Speck’s iPod cases occasionally fall into “brilliant” territory, and with one general exception — slight inconsistency — its newest series of ArmorSkin cases meet this standard: they are undeniably cool, grid-textured rubber enclosures that make the iPod classic ($30), iPod touch ($30), and iPhone ($30) look like futuristic props from Terminator 2. But just like the company’s first ArmorSkin, released for the third-generation iPod nano, they’re better choices for pocketing than docking.
Though ArmorSkin shares a consistent design from model to model—you choose from a black or clear body that wraps around the iPod’s or iPhone’s top, bottom, sides, and back—there are some major differences between the different versions of the case. Speck’s iPod classic version has the most in common with its nano predecessor: classic comes with a hard, clear plastic front shield, a grid textured rubber back and side casing, and an insert to make the 160GB classic-sized case fit the smaller 80GB classic as well.
Both the nano and classic cases expose the iPod’s Click Wheel, Hold switch, and headphone port, but the classic one has something the nano doesn’t: an open Dock Connector port at the bottom. The good news is that this hole lets you connect thin cables to the classic; the bad news is that the case is too thick to dock in a Universal Dock, or use with most other iPod accessories.
Additionally, while right-sized for the 160GB classic, it adds quite a bit of thickness to the smaller 80GB model.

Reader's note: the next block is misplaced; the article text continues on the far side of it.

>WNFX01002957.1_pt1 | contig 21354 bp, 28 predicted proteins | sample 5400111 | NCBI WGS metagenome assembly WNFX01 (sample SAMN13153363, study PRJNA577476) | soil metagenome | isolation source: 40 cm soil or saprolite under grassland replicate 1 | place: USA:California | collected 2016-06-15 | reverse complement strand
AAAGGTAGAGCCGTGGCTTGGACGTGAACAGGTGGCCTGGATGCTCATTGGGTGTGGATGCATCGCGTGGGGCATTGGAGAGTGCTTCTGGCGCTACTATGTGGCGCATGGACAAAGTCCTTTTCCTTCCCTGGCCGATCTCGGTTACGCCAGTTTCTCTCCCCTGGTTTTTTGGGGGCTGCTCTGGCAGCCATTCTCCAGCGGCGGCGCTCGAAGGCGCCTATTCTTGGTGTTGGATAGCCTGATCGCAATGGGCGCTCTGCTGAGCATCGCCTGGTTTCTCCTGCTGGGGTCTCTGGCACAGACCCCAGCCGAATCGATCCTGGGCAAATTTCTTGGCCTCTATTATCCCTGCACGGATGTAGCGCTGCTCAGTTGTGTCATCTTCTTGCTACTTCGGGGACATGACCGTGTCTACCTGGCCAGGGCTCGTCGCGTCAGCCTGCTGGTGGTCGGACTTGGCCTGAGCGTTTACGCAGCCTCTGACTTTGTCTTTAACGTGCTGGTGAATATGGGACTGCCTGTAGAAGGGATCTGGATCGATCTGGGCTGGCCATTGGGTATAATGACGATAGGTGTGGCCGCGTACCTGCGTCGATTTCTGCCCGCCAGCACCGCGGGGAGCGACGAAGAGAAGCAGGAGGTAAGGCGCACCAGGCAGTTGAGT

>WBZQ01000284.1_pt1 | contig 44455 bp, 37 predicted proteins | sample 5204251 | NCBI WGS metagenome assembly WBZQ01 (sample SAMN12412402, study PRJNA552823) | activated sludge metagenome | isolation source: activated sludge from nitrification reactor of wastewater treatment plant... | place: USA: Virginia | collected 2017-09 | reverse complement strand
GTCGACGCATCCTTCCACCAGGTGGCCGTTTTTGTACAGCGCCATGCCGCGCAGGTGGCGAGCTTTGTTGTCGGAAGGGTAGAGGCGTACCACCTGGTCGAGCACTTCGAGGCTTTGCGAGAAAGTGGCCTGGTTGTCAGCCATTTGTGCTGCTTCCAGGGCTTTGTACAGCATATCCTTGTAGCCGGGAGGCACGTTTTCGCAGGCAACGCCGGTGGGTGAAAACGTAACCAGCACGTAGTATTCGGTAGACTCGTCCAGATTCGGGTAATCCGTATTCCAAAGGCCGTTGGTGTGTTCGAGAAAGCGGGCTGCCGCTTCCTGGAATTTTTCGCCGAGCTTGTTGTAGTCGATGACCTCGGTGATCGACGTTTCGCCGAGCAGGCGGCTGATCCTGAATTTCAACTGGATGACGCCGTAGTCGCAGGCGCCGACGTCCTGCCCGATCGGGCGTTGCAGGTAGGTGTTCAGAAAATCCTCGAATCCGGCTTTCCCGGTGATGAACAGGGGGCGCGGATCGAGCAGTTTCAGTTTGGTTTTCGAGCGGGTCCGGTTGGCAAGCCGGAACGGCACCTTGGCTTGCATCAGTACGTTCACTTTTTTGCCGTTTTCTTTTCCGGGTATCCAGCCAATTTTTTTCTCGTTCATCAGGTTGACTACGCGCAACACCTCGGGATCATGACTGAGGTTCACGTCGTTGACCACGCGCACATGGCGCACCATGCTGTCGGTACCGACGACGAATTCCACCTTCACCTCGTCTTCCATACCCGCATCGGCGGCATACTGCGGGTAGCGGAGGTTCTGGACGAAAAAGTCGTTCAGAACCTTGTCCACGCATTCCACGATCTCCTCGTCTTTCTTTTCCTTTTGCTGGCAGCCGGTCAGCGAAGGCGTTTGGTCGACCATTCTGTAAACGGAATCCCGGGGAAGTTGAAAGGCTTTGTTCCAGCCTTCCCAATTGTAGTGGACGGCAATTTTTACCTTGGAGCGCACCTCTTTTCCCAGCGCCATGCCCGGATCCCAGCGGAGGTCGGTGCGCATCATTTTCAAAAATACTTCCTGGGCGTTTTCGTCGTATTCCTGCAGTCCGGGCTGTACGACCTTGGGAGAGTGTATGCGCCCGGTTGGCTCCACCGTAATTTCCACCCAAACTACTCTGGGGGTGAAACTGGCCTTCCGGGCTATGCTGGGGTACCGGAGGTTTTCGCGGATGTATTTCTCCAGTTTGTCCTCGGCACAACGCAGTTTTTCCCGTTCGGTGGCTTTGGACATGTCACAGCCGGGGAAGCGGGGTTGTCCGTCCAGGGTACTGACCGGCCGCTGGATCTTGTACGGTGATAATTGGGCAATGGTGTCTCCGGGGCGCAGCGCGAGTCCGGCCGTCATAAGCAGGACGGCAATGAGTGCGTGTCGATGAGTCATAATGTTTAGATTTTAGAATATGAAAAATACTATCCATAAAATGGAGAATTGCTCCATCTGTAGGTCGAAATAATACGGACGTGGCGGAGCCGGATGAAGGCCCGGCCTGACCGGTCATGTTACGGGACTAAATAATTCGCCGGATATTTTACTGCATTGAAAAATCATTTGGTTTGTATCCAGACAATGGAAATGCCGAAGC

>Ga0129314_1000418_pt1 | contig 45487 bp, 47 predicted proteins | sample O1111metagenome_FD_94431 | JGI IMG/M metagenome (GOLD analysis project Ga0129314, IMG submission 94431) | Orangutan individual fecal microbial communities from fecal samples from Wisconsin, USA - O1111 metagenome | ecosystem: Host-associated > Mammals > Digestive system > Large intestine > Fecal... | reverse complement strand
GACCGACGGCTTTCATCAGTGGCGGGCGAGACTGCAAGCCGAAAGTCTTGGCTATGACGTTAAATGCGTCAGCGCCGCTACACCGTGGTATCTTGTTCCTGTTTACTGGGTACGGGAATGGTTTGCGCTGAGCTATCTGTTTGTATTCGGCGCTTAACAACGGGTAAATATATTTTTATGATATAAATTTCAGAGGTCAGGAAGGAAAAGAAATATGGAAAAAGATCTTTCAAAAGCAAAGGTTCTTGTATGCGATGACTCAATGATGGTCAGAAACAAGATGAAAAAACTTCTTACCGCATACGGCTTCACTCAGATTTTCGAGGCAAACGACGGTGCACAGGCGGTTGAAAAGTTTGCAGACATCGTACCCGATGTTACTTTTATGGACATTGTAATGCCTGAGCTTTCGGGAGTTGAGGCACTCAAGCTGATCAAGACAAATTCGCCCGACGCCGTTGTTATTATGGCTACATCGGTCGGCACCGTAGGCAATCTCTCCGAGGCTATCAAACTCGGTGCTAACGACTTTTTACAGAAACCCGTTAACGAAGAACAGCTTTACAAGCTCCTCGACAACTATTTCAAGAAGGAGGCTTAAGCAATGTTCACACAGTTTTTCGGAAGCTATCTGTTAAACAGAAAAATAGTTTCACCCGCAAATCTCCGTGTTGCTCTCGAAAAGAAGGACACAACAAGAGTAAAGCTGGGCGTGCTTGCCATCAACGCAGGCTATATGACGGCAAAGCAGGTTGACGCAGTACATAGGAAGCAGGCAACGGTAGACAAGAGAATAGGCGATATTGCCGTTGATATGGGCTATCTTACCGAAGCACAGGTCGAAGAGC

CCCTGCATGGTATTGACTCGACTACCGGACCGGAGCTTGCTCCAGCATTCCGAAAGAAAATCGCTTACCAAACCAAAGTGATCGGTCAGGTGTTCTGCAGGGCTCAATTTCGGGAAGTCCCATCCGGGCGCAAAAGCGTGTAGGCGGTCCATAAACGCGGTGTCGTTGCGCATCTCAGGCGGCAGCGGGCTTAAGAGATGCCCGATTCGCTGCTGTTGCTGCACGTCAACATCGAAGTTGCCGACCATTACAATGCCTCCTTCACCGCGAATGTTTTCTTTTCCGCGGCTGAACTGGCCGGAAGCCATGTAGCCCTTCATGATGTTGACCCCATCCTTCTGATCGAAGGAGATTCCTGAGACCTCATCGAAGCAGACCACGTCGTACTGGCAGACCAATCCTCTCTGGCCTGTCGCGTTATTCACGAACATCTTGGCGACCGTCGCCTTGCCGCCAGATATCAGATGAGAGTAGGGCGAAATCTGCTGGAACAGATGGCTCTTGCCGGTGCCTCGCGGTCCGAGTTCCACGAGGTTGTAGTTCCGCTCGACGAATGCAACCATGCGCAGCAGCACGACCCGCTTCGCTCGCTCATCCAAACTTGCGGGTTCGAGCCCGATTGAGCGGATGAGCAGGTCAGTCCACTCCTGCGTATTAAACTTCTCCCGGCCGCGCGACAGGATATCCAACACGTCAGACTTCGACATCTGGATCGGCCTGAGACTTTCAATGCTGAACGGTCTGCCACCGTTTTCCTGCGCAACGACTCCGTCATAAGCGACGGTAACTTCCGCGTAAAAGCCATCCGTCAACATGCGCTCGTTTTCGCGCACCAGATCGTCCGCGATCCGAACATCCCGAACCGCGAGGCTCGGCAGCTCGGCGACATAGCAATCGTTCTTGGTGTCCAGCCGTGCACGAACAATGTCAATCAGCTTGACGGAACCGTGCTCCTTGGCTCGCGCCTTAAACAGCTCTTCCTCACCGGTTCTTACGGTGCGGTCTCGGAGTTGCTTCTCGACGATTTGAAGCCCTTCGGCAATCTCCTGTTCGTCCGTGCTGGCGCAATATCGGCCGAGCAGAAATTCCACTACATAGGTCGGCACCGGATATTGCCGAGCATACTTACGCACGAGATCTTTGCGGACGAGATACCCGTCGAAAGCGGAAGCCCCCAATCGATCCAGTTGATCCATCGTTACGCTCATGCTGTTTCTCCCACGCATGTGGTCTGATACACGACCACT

There are further differences in the iPod touch and iPhone versions of ArmorSkin. The iPod touch version includes both the rubber case body and a film-like clear screen protector, covering the touch’s Sleep/Wake button and exposing its entire bottom. ArmorSkin for iPod touch is definitely the best of the family in terms of protection, and is just able to squeeze into a Universal Dock, as well as work with other bottom-mounting accessories.
But the iPhone version is, once again, different from the others. This one comes with a case, but has no screen protection, instead including a black plastic rear ratcheting belt clip and holster system.
There are also holes for the ear speaker, ringer switch, rear camera, and entire bottom of the iPhone, which help to make this case the family’s least protective, though the Sleep/Wake and volume buttons are covered, as is the rest of the iPhone’s body.
One other surprising difference is in the type of “clear” rubber used for these cases. Like the iPod nano case, the classic version is truly clear, rendering these iPods more ice cube-like in appearance—we really preferred this—while the touch and iPhone versions are more of a frosted, milky white color. We would have preferred to see all of the clear cases done in the same truly clear rubber, but the iPod touch and iPhone versions still look pretty cool; the black versions are all the same.
While all of these cases are made well, and are reasonably priced at $30 a piece, their design differences merit slight differences in their ratings. The iPod classic case looks the best of the bunch, but falls a little short in accessory compatibility and protection; thanks to its one-size-fits-all design, it also has the disadvantage of really bulking up the more slender 80GB iPod classic. By comparison, the iPod touch version is the best on protection and accessory compatibility, but doesn’t look as sharp in “clear;” those interested in the black version will be more impressed.